Wading into fresh political controversy, Rahul Gandhi has said that the Congress was not involved in the massacre of Sikhs that followed Indira Gandhi’s assassination in 1984. In an immediate response, the Shiromani Akali Dal accused the Congress president of rubbing salt into the wounds of the Sikh community.
Speaking at an interaction with UK-based Parliamentarians and local leaders in London on Friday, Rahul said the anti-Sikh riots were a “tragedy” and “a painful experience”, but added that the Congress was not involved in them.
“I think any violence done against anybody is wrong. There are legal processes ongoing in India, but as far as I’m concerned, anything done that was wrong during that period should be punished and I would support that 100 per cent,” he was quoted by PTI as telling the audience. “I have no confusion in my mind about that. It was a tragedy, it was a painful experience. You say that the Congress party was involved in that, I don’t agree with that. Certainly there was violence, certainly there was tragedy,” he added.
With the statement triggering sharp reactions, former Union minister and senior Congress leader P Chidambaram sought to come out in support of Rahul, while saying, “We are not absolving the Congress.”
Speaking at a press meet in Kolkata, Chidambaram said, “The Congress was in office in 1984, nobody is denying that. Now, you can’t hold Rahul Gandhi responsible for that — he was 13 or 14 years of age then… He has not absolved anyone. We are not absolving the Congress of it. What Rahul Gandhi has said is there on the AICC website. The full text is there, you can have a look at it.” The Congress has long struggled to put the 1984 riots behind it, and Rahul’s remarks are set to bring the party fresh embarrassment. Earlier, in January 2014, asked about the riots during an interview to Times Now, Rahul had said, “some Congressmen were probably involved”, and that “some Congressman have been punished for it”. He had, however, deflected questions on whether he should tender an apology for the riots.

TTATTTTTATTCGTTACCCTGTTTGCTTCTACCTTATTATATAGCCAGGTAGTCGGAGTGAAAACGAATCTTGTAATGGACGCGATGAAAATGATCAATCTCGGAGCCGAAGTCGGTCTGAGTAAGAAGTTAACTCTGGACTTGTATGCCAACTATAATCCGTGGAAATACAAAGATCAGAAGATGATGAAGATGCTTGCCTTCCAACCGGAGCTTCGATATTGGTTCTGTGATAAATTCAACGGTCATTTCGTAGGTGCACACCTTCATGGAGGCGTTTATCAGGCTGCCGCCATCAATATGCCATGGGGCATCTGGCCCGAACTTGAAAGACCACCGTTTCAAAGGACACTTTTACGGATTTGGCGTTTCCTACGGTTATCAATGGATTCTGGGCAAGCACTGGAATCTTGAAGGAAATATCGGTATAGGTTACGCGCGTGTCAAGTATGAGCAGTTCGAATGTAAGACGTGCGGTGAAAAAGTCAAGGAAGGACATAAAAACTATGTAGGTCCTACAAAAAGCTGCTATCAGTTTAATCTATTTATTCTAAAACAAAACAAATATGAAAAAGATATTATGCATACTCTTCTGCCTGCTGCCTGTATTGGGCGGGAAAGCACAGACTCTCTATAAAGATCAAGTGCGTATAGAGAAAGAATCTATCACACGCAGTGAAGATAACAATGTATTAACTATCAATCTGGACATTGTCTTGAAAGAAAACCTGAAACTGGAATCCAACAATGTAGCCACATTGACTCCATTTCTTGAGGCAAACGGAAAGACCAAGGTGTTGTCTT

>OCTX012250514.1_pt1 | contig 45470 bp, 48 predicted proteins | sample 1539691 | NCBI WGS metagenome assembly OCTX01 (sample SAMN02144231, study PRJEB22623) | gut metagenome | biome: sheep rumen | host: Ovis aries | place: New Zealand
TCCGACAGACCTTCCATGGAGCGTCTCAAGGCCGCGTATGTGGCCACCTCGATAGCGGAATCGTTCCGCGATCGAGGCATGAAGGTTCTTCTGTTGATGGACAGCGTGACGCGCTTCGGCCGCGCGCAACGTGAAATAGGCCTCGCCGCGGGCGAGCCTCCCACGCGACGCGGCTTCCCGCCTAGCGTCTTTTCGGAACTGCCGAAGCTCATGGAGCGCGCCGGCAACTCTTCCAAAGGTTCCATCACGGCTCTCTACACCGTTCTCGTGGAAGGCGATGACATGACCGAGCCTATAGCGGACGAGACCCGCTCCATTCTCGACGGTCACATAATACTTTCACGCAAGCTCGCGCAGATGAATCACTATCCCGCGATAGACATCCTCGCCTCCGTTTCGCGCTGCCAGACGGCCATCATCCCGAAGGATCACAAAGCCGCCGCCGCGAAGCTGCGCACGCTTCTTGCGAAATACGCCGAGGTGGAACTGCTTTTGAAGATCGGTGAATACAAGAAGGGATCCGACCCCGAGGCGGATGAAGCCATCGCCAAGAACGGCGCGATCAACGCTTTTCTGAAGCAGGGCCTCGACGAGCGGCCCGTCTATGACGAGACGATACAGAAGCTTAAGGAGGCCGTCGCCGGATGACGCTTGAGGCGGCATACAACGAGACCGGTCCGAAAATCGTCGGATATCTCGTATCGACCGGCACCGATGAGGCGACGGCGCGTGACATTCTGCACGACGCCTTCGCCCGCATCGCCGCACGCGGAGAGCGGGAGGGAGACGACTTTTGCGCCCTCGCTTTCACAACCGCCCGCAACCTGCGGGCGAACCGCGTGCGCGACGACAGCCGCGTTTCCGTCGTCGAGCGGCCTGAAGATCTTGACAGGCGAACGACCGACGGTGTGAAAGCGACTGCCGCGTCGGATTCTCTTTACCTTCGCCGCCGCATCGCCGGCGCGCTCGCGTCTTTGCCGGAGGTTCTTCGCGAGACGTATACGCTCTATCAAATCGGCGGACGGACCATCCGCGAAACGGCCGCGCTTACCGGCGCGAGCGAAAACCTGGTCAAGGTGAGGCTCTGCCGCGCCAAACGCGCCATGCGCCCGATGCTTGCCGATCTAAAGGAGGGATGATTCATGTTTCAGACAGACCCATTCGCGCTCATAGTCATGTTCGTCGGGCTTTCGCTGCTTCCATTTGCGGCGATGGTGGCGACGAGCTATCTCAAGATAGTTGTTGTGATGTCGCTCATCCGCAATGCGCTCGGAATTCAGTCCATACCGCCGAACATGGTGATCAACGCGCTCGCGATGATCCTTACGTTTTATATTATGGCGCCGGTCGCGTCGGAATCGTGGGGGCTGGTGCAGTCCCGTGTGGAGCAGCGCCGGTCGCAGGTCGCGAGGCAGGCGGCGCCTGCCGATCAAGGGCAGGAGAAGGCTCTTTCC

In 2005, then prime minister Manmohan Singh had apologised in Parliament to “the Sikh community” and the “whole nation” on behalf of “the government, on behalf of the entire people of this country” for the 1984 riots, saying, “I bow my head in shame that such a thing took place.” Singh was speaking in the Rajya Sabha at the time during a debate on the Nanavati Commission report on the riots, which had indicted Congress leaders. One of those named in the report, Jagdish Tytler, had resigned as a minister from the Singh Cabinet.
“I have no hesitation in apologising to the Sikh community. I apologise not only to the Sikh community but to the whole nation because what took place in 1984 is the negation of the concept of nationhood and what’s enshrined in our Constitution… So I am not standing on any false prestige. On behalf of our government, on behalf of the entire people of this country, I bow my head in shame that such a thing took place,” Singh had said. Rahul was a first-time MP at the time.
In his remarks on Saturday, Chidambaram too cited the apology by Singh, saying, “As far as 1984 is concerned, Dr Manmohan Singh has apologised in Parliament for the terrible thing that happened. Sonia Gandhi has apologised for it several times.”